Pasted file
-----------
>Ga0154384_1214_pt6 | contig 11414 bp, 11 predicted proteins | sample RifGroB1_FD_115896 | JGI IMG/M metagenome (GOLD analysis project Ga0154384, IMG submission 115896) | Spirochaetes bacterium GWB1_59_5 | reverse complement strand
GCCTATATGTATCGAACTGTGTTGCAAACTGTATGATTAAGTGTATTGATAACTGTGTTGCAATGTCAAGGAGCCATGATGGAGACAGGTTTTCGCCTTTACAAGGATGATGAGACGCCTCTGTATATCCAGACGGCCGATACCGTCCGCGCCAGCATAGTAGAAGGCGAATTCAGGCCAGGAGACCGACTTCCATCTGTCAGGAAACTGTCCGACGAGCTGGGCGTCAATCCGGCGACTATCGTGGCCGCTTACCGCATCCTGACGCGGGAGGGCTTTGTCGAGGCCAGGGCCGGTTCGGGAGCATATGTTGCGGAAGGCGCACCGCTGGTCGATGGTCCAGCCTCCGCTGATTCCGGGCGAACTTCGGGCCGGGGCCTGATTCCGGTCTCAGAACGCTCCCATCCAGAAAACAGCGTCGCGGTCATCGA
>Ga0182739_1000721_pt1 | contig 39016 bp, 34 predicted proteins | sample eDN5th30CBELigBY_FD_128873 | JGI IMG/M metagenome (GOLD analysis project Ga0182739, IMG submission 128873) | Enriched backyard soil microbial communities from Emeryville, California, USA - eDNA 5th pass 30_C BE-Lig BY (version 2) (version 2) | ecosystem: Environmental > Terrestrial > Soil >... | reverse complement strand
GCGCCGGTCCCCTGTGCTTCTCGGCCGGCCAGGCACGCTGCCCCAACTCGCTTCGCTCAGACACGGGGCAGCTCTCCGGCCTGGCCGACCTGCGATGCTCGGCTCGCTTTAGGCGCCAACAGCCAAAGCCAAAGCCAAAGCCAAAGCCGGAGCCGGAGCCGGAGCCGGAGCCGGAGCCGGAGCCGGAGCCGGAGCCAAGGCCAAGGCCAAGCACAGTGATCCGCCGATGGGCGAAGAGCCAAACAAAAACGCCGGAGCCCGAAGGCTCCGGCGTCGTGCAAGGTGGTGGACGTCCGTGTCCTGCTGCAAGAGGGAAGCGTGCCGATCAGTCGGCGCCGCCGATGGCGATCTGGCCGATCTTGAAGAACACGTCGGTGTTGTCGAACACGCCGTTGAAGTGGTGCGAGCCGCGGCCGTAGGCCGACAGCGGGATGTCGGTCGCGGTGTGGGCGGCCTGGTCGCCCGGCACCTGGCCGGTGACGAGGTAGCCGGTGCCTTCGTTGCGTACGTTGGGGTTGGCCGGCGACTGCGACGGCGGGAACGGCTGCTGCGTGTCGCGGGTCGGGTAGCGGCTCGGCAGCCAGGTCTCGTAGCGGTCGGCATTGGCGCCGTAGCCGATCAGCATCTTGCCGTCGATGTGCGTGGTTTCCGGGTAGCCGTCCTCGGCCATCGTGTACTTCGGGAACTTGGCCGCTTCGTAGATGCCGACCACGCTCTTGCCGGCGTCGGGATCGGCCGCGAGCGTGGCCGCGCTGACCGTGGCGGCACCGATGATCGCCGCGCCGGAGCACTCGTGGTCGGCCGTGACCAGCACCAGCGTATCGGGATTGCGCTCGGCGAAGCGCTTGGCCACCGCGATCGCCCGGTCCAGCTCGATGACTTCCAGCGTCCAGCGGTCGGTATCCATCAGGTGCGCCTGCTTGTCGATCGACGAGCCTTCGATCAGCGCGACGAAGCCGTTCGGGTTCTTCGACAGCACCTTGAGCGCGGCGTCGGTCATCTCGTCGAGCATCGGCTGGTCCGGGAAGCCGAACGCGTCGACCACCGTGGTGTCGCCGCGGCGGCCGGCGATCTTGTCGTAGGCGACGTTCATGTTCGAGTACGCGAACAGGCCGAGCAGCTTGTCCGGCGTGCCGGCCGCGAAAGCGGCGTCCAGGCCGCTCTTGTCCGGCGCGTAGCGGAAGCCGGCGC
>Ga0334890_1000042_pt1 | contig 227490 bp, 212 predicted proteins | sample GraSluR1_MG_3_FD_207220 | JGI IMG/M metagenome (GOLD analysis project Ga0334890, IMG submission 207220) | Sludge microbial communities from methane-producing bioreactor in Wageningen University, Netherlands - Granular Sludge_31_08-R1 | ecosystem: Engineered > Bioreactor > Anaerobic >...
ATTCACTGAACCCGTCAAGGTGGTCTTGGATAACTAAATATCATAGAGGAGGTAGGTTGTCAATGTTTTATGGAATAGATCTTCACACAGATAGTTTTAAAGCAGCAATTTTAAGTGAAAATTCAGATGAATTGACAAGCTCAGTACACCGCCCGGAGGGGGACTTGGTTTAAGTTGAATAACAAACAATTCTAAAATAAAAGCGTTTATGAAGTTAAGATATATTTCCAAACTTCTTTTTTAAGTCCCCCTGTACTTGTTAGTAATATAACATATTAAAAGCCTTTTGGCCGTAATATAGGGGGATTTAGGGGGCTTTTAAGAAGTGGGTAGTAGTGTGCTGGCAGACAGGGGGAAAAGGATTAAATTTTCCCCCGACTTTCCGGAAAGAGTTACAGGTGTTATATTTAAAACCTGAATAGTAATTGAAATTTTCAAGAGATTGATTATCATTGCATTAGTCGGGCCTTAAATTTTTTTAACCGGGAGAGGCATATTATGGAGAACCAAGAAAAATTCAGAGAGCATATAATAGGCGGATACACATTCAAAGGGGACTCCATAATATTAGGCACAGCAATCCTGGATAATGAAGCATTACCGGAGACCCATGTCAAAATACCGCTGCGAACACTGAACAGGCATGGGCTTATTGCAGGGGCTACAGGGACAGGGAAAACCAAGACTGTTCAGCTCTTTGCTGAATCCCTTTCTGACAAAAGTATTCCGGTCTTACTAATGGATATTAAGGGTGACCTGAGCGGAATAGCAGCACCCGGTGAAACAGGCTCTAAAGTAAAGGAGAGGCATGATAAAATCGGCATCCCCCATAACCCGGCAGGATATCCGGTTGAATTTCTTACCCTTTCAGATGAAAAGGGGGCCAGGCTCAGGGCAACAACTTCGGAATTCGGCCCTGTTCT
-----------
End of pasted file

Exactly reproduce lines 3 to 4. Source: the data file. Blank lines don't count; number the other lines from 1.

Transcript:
>Ga0182739_1000721_pt1 | contig 39016 bp, 34 predicted proteins | sample eDN5th30CBELigBY_FD_128873 | JGI IMG/M metagenome (GOLD analysis project Ga0182739, IMG submission 128873) | Enriched backyard soil microbial communities from Emeryville, California, USA - eDNA 5th pass 30_C BE-Lig BY (version 2) (version 2) | ecosystem: Environmental > Terrestrial > Soil >... | reverse complement strand
GCGCCGGTCCCCTGTGCTTCTCGGCCGGCCAGGCACGCTGCCCCAACTCGCTTCGCTCAGACACGGGGCAGCTCTCCGGCCTGGCCGACCTGCGATGCTCGGCTCGCTTTAGGCGCCAACAGCCAAAGCCAAAGCCAAAGCCAAAGCCGGAGCCGGAGCCGGAGCCGGAGCCGGAGCCGGAGCCGGAGCCGGAGCCAAGGCCAAGGCCAAGCACAGTGATCCGCCGATGGGCGAAGAGCCAAACAAAAACGCCGGAGCCCGAAGGCTCCGGCGTCGTGCAAGGTGGTGGACGTCCGTGTCCTGCTGCAAGAGGGAAGCGTGCCGATCAGTCGGCGCCGCCGATGGCGATCTGGCCGATCTTGAAGAACACGTCGGTGTTGTCGAACACGCCGTTGAAGTGGTGCGAGCCGCGGCCGTAGGCCGACAGCGGGATGTCGGTCGCGGTGTGGGCGGCCTGGTCGCCCGGCACCTGGCCGGTGACGAGGTAGCCGGTGCCTTCGTTGCGTACGTTGGGGTTGGCCGGCGACTGCGACGGCGGGAACGGCTGCTGCGTGTCGCGGGTCGGGTAGCGGCTCGGCAGCCAGGTCTCGTAGCGGTCGGCATTGGCGCCGTAGCCGATCAGCATCTTGCCGTCGATGTGCGTGGTTTCCGGGTAGCCGTCCTCGGCCATCGTGTACTTCGGGAACTTGGCCGCTTCGTAGATGCCGACCACGCTCTTGCCGGCGTCGGGATCGGCCGCGAGCGTGGCCGCGCTGACCGTGGCGGCACCGATGATCGCCGCGCCGGAGCACTCGTGGTCGGCCGTGACCAGCACCAGCGTATCGGGATTGCGCTCGGCGAAGCGCTTGGCCACCGCGATCGCCCGGTCCAGCTCGATGACTTCCAGCGTCCAGCGGTCGGTATCCATCAGGTGCGCCTGCTTGTCGATCGACGAGCCTTCGATCAGCGCGACGAAGCCGTTCGGGTTCTTCGACAGCACCTTGAGCGCGGCGTCGGTCATCTCGTCGAGCATCGGCTGGTCCGGGAAGCCGAACGCGTCGACCACCGTGGTGTCGCCGCGGCGGCCGGCGATCTTGTCGTAGGCGACGTTCATGTTCGAGTACGCGAACAGGCCGAGCAGCTTGTCCGGCGTGCCGGCCGCGAAAGCGGCGTCCAGGCCGCTCTTGTCCGGCGCGTAGCGGAAGCCGGCGC